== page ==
The implication problem of probabilistic conditional independencies is investigated in the presence of missing data. Here, graph separation axioms fail to hold for saturated conditional independencies, unlike the known idealized case with no missing data. Several axiomatic, algorithmic, and logical characterizations of the implication problem for saturated conditional independencies are established. In particular, equivalences are shown to the implication problem of a propositional fragment under Levesque's situations, and that of Lien's class of multivalued database dependencies under null values.
The construction of causal graphs from non-experimental data rests on a set of constraints that the graph structure imposes on all probability distributions compatible with the graph. These constraints are of two types: conditional independencies and algebraic constraints, first noted by Verma. While conditional independencies are well studied and frequently used in causal induction algorithms, Verma constraints are still poorly understood, and rarely applied. In this paper we examine a special subset of Verma constraints which are easy to understand, easy to identify and easy to apply; they arise from "dormant independencies," namely, conditional independencies that hold in interventional distributions. We give a complete algorithm for determining if a dormant independence between two sets of variables is entailed by the causal graph, such that this independence is identifiable, in other words if it resides in an interventional distribution that can be predicted without resorting to interventions. We further show the usefulness of dormant independencies in model testing and induction by giving an algorithm that uses constraints entailed by dormant independencies to prune extraneous edges from a given causal graph.
Conditional independence structures describe independencies of one set of variables from another set of variables conditioned upon a third set of variables. These structures are invaluable means for compact representations of knowledge because independencies can be exploited for useful factorizations. Conditional independence structures appear in different disguise in various areas of knowledge representation, be it the conditional independence of sets of random variables in probabilistic graphical models such as Bayesian networks or as conditional functions related to belief revision, or as in- dependencies induced by (embedded) multivalued dependencies in data bases. This paper investigates conditional independencies for Boolean functions using Fourier analysis. We define three notions of independence based on the notion of influence of a variable on a function and draw connections to multivalued dependencies.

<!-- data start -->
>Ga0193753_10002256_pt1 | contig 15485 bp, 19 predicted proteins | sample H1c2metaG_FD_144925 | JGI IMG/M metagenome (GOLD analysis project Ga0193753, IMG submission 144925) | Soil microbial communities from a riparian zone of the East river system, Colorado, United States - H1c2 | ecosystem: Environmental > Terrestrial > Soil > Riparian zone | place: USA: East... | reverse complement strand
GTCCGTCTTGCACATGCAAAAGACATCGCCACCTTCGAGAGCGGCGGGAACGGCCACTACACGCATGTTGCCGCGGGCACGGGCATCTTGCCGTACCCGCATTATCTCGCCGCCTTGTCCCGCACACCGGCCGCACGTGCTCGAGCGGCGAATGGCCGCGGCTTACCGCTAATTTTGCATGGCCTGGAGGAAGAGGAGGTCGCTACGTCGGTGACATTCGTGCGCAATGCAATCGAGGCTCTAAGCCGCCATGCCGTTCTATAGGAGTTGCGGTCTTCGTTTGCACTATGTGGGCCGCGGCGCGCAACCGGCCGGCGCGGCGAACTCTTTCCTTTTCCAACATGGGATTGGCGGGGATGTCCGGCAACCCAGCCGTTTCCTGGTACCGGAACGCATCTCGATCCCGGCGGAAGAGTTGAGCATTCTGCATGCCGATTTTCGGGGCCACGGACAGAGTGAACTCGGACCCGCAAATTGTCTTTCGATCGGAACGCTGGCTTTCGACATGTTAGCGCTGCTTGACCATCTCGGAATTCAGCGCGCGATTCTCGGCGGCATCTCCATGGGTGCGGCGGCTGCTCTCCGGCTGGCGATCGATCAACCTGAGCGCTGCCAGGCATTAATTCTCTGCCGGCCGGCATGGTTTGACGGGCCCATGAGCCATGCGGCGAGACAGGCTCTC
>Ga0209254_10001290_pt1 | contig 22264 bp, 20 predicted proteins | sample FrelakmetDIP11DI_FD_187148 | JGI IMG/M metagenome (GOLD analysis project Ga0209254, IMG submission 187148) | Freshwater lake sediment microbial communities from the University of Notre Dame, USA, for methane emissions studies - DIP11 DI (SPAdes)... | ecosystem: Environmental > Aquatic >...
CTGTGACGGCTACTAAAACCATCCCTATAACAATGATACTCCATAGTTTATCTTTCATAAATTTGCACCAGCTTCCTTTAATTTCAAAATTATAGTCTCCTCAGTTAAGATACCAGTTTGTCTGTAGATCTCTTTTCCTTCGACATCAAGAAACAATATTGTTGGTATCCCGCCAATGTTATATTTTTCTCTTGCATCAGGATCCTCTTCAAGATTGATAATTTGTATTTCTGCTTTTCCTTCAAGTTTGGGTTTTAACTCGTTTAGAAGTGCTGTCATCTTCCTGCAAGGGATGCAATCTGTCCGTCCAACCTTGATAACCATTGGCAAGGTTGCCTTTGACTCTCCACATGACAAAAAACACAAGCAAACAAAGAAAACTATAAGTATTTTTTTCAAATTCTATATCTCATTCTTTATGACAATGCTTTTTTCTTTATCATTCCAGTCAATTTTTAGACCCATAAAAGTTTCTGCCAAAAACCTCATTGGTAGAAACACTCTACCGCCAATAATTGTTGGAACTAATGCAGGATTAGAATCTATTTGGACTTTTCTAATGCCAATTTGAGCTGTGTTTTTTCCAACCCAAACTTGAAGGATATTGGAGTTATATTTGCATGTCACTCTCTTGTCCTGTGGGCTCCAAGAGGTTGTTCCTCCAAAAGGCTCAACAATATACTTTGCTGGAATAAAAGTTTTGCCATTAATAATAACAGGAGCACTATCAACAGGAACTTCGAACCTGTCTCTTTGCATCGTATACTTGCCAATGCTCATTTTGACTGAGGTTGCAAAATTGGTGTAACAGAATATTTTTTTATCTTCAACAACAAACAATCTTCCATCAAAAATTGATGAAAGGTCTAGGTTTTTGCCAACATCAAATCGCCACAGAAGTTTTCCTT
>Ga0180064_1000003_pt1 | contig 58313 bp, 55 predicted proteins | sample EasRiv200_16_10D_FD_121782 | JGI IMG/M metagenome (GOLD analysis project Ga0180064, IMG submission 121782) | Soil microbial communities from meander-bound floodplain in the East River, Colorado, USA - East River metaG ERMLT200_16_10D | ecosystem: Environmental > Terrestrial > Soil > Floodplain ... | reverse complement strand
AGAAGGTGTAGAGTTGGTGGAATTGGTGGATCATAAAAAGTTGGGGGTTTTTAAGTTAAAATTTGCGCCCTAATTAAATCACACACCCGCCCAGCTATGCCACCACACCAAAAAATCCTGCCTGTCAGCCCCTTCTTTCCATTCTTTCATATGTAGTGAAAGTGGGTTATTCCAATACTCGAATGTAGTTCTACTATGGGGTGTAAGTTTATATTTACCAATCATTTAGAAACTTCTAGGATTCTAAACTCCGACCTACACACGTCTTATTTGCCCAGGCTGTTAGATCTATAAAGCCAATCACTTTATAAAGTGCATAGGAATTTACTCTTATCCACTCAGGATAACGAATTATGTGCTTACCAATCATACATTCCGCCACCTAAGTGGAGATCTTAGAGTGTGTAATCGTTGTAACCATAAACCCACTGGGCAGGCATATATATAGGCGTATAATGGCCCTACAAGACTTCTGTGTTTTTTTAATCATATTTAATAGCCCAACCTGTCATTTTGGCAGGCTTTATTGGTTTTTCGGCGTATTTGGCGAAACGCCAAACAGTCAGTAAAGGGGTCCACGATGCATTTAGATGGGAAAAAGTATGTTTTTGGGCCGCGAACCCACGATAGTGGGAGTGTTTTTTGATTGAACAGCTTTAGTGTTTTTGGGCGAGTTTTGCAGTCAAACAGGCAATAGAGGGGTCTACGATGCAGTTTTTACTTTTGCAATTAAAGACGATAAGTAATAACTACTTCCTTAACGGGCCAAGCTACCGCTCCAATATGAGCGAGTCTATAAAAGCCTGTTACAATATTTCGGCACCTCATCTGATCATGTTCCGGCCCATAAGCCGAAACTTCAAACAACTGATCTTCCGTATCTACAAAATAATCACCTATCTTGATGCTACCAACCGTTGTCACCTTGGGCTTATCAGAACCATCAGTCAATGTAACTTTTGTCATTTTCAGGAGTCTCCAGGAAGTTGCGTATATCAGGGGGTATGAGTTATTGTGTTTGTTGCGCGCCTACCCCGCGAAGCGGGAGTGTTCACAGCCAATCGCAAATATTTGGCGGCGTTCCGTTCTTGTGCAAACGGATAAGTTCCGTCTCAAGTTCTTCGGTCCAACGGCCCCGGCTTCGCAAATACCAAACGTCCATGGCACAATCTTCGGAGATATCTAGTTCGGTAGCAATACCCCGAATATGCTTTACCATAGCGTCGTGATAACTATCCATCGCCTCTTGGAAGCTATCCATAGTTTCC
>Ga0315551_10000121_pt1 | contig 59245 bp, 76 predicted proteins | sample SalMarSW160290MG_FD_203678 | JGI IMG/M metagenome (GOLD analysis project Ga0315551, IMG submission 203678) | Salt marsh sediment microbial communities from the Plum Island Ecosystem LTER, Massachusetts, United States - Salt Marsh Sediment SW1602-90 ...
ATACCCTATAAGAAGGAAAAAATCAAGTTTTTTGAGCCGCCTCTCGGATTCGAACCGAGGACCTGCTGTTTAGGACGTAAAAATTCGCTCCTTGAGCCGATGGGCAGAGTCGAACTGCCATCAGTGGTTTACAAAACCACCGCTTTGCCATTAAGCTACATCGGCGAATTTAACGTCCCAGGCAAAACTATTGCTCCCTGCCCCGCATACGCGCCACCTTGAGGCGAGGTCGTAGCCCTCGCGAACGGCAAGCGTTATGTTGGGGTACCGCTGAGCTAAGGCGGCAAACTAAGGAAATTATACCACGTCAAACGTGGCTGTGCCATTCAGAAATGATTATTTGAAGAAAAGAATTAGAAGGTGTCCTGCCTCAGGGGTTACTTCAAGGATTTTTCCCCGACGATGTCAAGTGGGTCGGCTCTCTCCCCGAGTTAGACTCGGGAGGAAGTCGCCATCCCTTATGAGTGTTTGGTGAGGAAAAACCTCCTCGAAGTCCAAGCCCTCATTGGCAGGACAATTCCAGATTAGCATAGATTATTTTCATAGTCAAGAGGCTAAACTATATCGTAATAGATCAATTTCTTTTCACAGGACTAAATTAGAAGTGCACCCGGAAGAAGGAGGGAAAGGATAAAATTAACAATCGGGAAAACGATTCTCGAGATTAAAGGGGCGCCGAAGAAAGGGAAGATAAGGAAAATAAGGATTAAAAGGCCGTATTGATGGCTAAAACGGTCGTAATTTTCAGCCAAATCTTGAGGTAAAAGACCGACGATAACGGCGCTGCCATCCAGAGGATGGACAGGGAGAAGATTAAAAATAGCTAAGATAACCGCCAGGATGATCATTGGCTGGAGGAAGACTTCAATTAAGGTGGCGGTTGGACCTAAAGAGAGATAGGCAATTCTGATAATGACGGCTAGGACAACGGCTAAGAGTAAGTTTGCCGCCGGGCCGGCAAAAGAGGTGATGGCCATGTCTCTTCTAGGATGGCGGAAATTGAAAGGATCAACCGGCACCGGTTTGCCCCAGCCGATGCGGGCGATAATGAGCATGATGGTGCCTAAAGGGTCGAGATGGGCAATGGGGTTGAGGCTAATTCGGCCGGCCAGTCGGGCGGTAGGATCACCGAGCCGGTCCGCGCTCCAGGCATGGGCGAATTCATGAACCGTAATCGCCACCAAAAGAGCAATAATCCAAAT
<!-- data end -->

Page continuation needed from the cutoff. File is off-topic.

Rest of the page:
Bayesian networks, and especially their structures, are powerful tools for representing conditional independencies and dependencies between random variables. In applications where related variables form a priori known groups, chosen to represent different "views" to or aspects of the same entities, one may be more interested in modeling dependencies between groups of variables rather than between individual variables. Motivated by this, we study prospects of representing relationships between variable groups using Bayesian network structures. We show that for dependency structures between groups to be expressible exactly, the data have to satisfy the so-called groupwise faithfulness assumption. We also show that one cannot learn causal relations between groups using only groupwise conditional independencies, but also variable-wise relations are needed. Additionally, we present algorithms for finding the groupwise dependency structures.
Methods based on additive-noise (AN) models have been proposed to further discriminate between causal structures that are equivalent in terms of conditional independencies. These methods rely on a particular form of the generative functional equations, with an additive noise structure, which allows inferring the directionality of causation by testing the independence between the residuals of a nonlinear regression and the predictors (nrr-independencies). Full causal structure identifiability has been proven for systems that contain only additive-noise equations and have no hidden variables. We extend the AN framework in several ways. We introduce alternative regression-free tests of independence based on conditional variances (cv-independencies). We consider conditionally-additive-noise (CAN) models, in which the equations may have the AN form only after conditioning. We exploit asymmetries in nrr-independencies or cv-independencies resulting from the CAN form to derive a criterion that infers the causal relation between a pair of variables in a multivariate system without any assumption about the form of the equations or the presence of hidden variables.